When Hiba Al-Jibeihi stepped off her flight in Paris in early December, it was her first time outside the occupied Palestinian territories where she had lived all of her 24 years. She wasn't quite sure how she would relate to her fellow international social movement delegates in parallel meetings to the climate negotiations taking place during the 21st Conference of the Parties to the UN Framework Convention on Climate Change (COP21).
 
The daughter of a sheep breeder and teacher, Hiba works as an advocacy officer for the Union of Agricultural Works Committees, a well-organized group of small-scale farmers in the West Bank, East Jerusalem, and the Gaza Strip.

Climate Justice and Palestine: The New Intersectionality

On February 9, 2016, the US Supreme Court in a troubling example of shortsighted hubris halted Obama’s latest climate change resolutions which had emerged from the December Paris Agreement on global warming, thus also threatening commitments made by other top polluters, India and China. While China has now surpassed the US as the number one polluter, the decades of fossil fuel use by the US stills makes us the largest contributor to the climate crisis. The decision to freeze the resolutions which sought to decrease greenhouse gas emissions from coal-fired power plants until legal challenges are resolved, threatens to imperil an already inadequate approach to climate change.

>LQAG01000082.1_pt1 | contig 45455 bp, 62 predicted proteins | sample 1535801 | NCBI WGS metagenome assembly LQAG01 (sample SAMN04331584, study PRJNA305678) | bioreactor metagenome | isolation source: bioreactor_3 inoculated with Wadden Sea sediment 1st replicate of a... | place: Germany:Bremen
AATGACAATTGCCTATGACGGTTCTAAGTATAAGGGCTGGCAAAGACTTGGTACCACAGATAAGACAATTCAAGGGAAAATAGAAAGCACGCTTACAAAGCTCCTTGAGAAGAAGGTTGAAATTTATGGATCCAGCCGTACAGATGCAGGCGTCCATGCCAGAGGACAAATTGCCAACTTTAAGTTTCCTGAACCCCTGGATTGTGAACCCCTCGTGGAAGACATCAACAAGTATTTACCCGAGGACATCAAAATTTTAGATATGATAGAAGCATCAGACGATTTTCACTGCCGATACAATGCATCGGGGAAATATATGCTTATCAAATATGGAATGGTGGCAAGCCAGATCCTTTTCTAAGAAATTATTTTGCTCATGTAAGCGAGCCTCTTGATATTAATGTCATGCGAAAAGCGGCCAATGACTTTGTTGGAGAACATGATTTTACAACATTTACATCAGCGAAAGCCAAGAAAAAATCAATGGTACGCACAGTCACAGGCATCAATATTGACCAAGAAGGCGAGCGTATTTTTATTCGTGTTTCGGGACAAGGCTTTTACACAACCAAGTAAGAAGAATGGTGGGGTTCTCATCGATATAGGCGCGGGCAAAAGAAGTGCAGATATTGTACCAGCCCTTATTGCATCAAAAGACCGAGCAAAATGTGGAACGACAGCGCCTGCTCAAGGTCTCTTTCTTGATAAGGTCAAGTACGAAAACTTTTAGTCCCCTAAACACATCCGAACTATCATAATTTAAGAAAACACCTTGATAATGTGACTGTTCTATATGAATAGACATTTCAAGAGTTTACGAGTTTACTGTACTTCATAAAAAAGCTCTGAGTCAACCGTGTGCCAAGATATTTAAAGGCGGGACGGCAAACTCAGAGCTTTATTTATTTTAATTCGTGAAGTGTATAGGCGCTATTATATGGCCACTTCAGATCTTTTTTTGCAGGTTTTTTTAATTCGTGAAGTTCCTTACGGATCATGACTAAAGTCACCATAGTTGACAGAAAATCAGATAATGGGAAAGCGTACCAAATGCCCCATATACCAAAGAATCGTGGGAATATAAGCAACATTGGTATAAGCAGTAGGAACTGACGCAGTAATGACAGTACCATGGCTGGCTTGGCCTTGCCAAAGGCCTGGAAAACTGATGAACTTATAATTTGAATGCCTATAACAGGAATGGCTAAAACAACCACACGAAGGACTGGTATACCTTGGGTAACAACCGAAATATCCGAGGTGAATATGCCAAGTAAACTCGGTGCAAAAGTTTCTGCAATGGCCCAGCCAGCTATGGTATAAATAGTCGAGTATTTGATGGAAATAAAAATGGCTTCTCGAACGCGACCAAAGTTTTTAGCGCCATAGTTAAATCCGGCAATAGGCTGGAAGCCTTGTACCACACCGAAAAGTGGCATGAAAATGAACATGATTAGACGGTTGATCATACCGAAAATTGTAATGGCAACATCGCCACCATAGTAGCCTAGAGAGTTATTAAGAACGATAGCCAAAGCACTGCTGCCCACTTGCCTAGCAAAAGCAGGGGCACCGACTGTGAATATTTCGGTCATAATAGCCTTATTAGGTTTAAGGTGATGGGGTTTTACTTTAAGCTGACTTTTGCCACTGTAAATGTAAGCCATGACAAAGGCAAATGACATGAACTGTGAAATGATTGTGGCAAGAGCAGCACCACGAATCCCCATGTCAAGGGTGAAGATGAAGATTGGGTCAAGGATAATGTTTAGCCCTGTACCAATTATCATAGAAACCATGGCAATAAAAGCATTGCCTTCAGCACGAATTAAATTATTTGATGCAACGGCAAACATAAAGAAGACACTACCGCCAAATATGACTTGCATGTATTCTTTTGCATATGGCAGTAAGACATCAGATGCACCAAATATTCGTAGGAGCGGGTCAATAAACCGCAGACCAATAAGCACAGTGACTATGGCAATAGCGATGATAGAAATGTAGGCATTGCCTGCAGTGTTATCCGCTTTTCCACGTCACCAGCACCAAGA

Trans-Pacific Partnership vs. the People and Planet

The Trans-Pacific Partnership (TPP), a potentially disastrous “trade” deal, fundamentally undermines economic and social equality, environmental protection, and human rights. With Congress poised to vote on the Obama-touted deal, it’s time to expose the false promises of the TPP.